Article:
Workers marking three months of lockout by Nipissing and Parry Sound Children’s Aid Society (CAS) are holding the society’s board of directors to account over its failure to return to the bargaining table and negotiate a deal that ends the labour dispute.

At the same time, locked-out CAS employees are relating the board’s failure to resume bargaining with the continuing and dangerous deterioration of services at the society.

On the three-month anniversary of the lockout, the Canadian Union of Public Employees (CUPE), which represents the CAS workers, is demanding that the board live up to its public statements about a return to “further contract negotiations and a speedy end to the current work disruption.” That comment last week from board president John Stopper prompted CUPE to extend yet another invitation to get back to bargaining. Yet over a week later, the union has still not had a reply.

To highlight the urgency behind their demand, CUPE has begun sharing stories about the desperate state of child protection services at the society with the board, the Provincial Advocate for Children and Youth, and the Minister of Children and Youth Services.

“The president of the society’s board of directors spoke some fine words publicly after last week’s meeting between the union and board. But words don’t help the people who are suffering due to the absence of decent child protection services in the district of Nipissing and Parry Sound,” said Bev Patchell, CUPE’s social services coordinator.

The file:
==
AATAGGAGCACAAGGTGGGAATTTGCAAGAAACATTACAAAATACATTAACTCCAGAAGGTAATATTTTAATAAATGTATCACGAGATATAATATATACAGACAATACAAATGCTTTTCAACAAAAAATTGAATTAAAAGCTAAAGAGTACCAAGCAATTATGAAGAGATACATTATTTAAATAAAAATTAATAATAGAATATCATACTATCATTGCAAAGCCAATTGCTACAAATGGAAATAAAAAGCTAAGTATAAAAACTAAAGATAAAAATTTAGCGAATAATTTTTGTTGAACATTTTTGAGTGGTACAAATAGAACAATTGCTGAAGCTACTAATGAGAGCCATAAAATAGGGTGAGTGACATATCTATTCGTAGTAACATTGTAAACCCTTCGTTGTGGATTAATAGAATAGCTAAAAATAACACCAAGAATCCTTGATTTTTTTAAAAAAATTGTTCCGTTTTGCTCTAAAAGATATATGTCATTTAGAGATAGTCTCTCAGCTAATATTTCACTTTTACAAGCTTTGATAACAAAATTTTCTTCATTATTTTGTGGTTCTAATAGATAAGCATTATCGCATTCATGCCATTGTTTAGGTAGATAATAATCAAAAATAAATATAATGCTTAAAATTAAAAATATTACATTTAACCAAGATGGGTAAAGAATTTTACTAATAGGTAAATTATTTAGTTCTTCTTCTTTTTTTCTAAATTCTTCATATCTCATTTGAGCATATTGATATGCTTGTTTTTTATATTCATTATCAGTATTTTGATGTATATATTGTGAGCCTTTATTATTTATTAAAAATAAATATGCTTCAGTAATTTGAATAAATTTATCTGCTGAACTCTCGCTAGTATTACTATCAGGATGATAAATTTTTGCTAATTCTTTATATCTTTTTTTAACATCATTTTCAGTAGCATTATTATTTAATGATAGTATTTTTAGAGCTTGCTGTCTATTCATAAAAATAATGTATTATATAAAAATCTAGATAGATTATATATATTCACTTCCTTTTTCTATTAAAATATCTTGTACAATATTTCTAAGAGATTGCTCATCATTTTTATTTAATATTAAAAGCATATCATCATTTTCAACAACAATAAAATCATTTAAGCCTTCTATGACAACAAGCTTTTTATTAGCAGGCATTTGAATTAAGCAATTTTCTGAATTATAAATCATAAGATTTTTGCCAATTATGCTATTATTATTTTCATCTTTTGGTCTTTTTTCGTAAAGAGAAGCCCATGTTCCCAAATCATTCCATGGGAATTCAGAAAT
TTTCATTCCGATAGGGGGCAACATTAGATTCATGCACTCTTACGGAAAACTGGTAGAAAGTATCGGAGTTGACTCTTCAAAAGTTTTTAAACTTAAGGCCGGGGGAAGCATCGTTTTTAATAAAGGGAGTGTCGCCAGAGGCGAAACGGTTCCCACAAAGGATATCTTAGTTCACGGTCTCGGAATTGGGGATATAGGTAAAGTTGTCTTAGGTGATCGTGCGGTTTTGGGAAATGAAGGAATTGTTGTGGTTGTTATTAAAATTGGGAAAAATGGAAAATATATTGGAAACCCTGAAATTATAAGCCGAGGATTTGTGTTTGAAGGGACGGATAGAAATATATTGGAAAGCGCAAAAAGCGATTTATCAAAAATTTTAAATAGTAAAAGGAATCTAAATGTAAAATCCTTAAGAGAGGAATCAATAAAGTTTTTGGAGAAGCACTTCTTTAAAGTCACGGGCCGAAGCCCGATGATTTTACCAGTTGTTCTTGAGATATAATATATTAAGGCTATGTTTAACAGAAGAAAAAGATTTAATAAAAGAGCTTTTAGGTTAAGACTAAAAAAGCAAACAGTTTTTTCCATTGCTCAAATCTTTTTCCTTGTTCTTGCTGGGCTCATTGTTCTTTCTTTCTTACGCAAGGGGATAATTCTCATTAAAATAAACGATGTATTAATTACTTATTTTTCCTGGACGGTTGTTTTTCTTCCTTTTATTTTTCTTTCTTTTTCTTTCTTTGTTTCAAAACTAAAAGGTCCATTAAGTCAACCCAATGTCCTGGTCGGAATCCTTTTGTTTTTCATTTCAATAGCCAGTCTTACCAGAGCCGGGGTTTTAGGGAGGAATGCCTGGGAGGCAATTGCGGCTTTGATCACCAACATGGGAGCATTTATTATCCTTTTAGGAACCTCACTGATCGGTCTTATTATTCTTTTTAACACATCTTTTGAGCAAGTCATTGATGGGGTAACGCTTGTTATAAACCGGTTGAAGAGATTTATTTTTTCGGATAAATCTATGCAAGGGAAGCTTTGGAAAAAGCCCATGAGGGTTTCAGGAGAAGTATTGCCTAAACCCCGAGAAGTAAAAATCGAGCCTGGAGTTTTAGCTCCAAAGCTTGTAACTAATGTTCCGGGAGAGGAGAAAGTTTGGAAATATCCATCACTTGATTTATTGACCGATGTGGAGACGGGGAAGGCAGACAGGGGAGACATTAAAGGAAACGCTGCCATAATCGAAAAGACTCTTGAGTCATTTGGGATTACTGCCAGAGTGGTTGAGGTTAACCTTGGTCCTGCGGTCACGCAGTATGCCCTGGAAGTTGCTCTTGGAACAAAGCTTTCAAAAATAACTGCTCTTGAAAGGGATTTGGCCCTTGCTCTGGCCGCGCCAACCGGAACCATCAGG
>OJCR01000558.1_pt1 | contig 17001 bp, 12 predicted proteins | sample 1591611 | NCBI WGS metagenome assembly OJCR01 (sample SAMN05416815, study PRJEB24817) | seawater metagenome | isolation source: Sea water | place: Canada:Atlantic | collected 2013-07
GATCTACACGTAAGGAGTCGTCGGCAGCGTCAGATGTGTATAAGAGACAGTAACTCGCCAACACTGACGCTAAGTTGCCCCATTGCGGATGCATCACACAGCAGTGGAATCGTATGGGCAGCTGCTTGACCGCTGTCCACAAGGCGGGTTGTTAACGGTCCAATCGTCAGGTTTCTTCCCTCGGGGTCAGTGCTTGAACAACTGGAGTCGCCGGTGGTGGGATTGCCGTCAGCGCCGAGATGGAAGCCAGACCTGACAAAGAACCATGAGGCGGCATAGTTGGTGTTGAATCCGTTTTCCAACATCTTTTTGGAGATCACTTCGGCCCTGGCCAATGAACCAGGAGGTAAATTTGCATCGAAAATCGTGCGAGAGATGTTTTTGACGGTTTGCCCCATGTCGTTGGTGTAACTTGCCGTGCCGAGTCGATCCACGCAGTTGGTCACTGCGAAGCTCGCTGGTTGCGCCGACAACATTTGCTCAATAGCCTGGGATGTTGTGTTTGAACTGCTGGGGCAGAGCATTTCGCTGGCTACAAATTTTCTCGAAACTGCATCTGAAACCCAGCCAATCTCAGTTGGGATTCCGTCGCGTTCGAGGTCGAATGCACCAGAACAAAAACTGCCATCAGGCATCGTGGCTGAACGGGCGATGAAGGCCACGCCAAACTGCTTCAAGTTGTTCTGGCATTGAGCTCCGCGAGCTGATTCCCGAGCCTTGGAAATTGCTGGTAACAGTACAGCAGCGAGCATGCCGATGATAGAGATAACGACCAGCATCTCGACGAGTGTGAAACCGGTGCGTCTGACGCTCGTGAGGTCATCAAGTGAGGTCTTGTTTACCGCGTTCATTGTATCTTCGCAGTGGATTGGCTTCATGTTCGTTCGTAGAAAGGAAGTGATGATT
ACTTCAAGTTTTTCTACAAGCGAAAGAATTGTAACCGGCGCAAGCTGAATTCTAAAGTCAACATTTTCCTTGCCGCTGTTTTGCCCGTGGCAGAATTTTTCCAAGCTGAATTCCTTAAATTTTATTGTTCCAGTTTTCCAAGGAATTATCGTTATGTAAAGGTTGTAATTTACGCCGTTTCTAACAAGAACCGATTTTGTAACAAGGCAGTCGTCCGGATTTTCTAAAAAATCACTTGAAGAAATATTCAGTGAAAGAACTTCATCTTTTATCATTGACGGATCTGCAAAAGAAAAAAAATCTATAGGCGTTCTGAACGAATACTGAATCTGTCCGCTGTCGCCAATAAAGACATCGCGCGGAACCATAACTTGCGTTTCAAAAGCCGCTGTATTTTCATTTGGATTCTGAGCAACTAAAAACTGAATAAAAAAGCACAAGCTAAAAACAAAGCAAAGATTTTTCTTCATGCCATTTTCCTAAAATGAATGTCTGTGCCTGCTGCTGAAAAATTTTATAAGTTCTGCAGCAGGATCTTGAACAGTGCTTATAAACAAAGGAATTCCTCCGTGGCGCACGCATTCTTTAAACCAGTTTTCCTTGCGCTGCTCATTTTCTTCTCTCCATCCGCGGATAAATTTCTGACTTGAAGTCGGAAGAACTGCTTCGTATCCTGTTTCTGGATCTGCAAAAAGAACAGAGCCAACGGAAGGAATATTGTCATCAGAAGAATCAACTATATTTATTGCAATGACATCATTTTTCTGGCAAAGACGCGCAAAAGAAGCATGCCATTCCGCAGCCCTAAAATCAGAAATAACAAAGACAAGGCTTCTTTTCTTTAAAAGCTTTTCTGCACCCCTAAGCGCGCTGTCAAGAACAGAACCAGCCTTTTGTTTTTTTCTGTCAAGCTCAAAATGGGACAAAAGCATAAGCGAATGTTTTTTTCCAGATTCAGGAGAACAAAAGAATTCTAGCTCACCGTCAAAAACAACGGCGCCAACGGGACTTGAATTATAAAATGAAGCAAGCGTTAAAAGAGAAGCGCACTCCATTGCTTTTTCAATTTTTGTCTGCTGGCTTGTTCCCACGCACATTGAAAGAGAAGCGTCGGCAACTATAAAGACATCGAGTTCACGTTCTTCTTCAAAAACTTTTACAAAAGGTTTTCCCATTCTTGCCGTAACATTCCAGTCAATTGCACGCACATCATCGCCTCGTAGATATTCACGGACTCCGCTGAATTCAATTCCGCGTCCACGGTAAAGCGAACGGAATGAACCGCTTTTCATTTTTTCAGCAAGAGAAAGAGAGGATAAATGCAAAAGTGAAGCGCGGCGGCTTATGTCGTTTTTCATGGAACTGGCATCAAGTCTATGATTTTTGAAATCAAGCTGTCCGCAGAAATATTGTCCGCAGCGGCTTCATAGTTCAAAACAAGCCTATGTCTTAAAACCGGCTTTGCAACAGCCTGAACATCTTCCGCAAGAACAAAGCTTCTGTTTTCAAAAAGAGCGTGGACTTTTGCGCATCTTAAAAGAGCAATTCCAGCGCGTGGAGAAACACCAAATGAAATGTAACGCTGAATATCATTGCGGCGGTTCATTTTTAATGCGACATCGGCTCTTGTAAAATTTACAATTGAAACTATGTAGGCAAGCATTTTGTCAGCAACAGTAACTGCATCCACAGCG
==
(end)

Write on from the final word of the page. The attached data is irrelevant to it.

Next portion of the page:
On and off their picket lines, locked-out workers hear shocking stories about the degradation of services at Nipissing and Parry Sound CAS; these stories come to them directly and indirectly from the people who rely on the services workers provided before the lockout began on December 23.

“Workers hear daily from foster parents, CAS clients, and members of the public about how dramatically services levels have fallen at Nipissing and Parry Sound CAS,” said Patchell.

“People report spending hours on hold when they have concerns about children at possible risk. Teens in crisis have been told by replacement workers to ‘figure it out’ for themselves. Meanwhile, adoptions are on hold and there are no pregnancy planning services for vulnerable mothers-to-be.

“Services are bad and getting worse, however much Nipissing and Parry Sound CAS pretends everything’s business as usual. So we are sending our own reports to the society’s board of directors, the minister himself and to the provincial advocate; if something goes tragically wrong, we will have done all we could to alert the people who were in a position to prevent it,” concluded Patchell.